Now, if you own your house outright, you _could_ accept the potential consequences of a loss due to flooding and forgo insurance. But as long as the bank owns the house, they are going to want protection against loss of that asset. If you can't afford to give the bank that assurance, ie insurance, then don't expect the bank will give that loan or be surprised when they don't. They aren't going to expose their money/asset to that risk just because you can't pay for it.

    And the "issue" of considering zones flood zones that were previously not designated as such - means nothing. Just because a zone used to not be a flood zone does not make that necessarily not an incorrect designation.

    Consider the example from Florida. Let's say the house is worth $400,000 and the contents another $100,000. At $50K, that is saying that it is expected there to be a total loss of assets in a 10 year period. As the property is located on the Keys, it's not exactly implausible that it could be hit by a hurricane in a ten year period of time. And out on the Keys, there IS a pretty high likelihood of being flooded in a hurricane. I don't know about expecting a total loss in a 10 year period, but you get the idea.

    And I am sure that given recent history, insurers are probably skittish about insuring properties with such exposure. My guess is that it is not so much that it is incorrectly being over priced now but that insures may be realizing that they have incorrectly been under-pricing insurance and are seeking to rectify that under-pricing.

    The article seems to imply an argument to tradition fallacy suggesting that the old prices were "correct" solely on the premise that that is the way it had been before. And thus by extension that any changes to that tradition must therefore be incorrect by definition of that argument to tradition

  • Report this Comment On January 27, 2014, at 2:26 PM, stanmillersr wrote:

    What a discovery growing old is and having to experience what a disaster, such as Flood – Fire – Hurricane, does to you, is very similar.

    I am now a little upset with my “kinda garden teacher” because I was never told about any of this. Then, I realized she tried to show me how important it was to play, have fun, and learn while you are young.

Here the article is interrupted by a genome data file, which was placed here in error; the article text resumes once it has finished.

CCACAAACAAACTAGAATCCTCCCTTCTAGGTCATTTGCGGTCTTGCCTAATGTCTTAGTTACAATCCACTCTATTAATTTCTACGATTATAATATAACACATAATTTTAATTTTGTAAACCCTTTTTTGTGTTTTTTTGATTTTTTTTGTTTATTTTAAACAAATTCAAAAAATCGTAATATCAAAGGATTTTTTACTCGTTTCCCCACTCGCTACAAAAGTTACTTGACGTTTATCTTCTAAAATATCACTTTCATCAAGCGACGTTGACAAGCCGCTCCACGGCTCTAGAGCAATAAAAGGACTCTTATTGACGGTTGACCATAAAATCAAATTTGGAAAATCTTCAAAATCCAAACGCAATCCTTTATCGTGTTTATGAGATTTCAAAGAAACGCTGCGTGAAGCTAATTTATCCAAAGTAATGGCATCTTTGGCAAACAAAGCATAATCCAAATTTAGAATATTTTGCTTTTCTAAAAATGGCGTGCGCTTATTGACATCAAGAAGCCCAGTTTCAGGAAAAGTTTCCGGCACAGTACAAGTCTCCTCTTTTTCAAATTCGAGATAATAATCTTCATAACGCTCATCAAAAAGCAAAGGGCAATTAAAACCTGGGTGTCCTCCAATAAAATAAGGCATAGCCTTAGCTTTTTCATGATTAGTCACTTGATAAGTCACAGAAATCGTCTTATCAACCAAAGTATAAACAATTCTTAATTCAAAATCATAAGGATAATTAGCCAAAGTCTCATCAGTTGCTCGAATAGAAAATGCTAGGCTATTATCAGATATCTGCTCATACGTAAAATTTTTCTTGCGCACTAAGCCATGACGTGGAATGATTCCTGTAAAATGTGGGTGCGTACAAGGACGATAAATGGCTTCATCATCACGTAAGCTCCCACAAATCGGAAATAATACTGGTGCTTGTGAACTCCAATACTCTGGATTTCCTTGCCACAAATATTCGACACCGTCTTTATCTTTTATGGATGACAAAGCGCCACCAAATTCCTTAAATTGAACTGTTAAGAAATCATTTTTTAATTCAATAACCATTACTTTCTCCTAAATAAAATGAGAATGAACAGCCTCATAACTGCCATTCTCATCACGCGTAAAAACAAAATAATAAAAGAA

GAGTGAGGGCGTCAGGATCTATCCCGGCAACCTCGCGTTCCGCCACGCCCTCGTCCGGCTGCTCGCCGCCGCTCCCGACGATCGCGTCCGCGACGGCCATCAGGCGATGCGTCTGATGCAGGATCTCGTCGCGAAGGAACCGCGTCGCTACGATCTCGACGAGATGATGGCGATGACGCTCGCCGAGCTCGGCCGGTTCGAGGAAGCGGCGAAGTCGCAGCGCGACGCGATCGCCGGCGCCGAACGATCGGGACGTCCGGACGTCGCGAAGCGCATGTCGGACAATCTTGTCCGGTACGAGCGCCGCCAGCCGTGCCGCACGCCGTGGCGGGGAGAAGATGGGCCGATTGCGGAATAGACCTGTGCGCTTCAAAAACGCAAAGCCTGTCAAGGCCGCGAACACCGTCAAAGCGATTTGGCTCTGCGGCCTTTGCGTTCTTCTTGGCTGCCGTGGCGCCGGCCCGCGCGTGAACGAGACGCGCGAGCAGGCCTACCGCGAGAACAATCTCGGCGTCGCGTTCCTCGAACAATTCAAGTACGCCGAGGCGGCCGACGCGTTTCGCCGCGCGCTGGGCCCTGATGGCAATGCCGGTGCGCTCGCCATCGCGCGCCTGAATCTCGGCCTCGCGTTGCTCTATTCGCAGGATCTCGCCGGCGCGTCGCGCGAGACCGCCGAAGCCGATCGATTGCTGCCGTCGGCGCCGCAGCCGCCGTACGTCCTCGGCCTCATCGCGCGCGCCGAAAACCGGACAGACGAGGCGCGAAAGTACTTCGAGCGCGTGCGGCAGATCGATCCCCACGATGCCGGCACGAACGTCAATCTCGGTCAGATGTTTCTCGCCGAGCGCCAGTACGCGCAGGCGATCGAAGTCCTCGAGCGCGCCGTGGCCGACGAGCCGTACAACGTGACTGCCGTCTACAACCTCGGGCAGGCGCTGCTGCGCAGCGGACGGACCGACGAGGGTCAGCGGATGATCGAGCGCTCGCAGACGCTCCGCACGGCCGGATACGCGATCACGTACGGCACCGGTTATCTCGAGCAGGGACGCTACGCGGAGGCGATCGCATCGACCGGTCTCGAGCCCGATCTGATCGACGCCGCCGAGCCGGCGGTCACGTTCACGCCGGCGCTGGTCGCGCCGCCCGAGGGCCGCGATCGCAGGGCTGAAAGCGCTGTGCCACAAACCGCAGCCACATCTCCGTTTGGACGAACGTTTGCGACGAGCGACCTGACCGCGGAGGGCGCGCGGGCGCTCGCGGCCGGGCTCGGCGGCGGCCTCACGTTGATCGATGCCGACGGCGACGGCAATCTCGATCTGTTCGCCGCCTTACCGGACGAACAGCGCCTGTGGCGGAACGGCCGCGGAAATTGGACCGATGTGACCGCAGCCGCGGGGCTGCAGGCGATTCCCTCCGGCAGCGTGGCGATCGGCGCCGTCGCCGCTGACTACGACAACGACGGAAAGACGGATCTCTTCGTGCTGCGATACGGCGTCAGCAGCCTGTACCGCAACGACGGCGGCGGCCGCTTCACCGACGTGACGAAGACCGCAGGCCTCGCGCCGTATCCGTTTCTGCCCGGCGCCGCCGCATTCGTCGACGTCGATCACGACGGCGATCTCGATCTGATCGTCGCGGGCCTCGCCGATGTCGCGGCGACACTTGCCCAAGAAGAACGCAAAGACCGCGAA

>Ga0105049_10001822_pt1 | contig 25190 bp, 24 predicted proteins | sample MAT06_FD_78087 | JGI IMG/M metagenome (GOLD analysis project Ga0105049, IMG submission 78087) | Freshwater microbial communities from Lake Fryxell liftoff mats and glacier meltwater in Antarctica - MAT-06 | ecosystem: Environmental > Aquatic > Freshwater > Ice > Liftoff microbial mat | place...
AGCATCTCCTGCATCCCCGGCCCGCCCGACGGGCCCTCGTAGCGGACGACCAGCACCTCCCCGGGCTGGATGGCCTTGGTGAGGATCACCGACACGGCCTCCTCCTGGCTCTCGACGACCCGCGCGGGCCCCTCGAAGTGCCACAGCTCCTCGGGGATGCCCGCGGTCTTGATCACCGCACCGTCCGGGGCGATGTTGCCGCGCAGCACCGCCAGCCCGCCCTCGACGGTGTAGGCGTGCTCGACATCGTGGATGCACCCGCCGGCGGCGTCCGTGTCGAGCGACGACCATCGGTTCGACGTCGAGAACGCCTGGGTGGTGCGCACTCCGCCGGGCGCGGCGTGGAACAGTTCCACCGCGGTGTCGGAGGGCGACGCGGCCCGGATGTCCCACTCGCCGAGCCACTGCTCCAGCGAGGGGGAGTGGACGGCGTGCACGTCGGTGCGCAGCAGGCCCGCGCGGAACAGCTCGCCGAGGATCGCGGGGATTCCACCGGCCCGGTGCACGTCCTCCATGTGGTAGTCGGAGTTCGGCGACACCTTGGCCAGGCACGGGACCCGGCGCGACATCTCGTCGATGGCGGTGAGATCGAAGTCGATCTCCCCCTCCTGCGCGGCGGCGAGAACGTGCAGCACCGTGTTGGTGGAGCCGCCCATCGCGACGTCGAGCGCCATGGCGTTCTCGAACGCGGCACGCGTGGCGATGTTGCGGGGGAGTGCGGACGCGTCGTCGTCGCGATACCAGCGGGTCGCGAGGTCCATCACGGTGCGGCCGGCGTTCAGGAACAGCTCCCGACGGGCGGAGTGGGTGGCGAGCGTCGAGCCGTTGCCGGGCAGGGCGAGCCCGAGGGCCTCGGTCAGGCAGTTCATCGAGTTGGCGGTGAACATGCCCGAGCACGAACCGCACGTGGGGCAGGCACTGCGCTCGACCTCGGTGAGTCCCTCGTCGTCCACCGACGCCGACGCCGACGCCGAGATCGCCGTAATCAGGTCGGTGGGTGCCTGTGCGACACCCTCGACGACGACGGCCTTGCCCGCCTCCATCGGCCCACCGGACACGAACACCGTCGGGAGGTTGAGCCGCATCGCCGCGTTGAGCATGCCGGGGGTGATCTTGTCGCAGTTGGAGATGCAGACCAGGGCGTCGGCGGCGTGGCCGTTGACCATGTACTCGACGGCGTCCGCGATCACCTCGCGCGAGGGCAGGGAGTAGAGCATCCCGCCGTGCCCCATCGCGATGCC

Out of all the years with the up and down, due to the hard life deals you, I was taught and have used it many times.


    Just do all you can to enjoy today and be pushing to be part of tomorrow because, I guarantee, it has something in it for you.

    Stan Miller now sits by his phone, tells stories, and knows the next phone call will be as exciting as the last; and Stan looks forward to your call.

    Sorry, I used the wrong word. We do not call anymore; we email.

  • Report this Comment On January 27, 2014, at 2:53 PM, stanmillersr wrote:

    Flood Insurance new Rules have to be extended four years to give time to really look at the devastation to existing properties grandfathered-in on coverages.

    We already have the 51% Rule by FEMA on damage that is correcting a lot of the repeat flood cost problems.

    Someone has to look at the waste and give-away programs with no return on money spent.

    Flood, nor any insurance program, was ever meant to be a free give-away program.

    Common sense and waste reduction would be enough that Flood would be profitable as is.

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Matthew Frankel

Matt brought his love of teaching and investing to the Fool in order to help people invest better, after several years as a math teacher. Matt specializes in writing about the best opportunities in bank stocks, real estate, and personal finance, but loves any investment at the right price. Follow me on Twitter to keep up with all of the best financial coverage!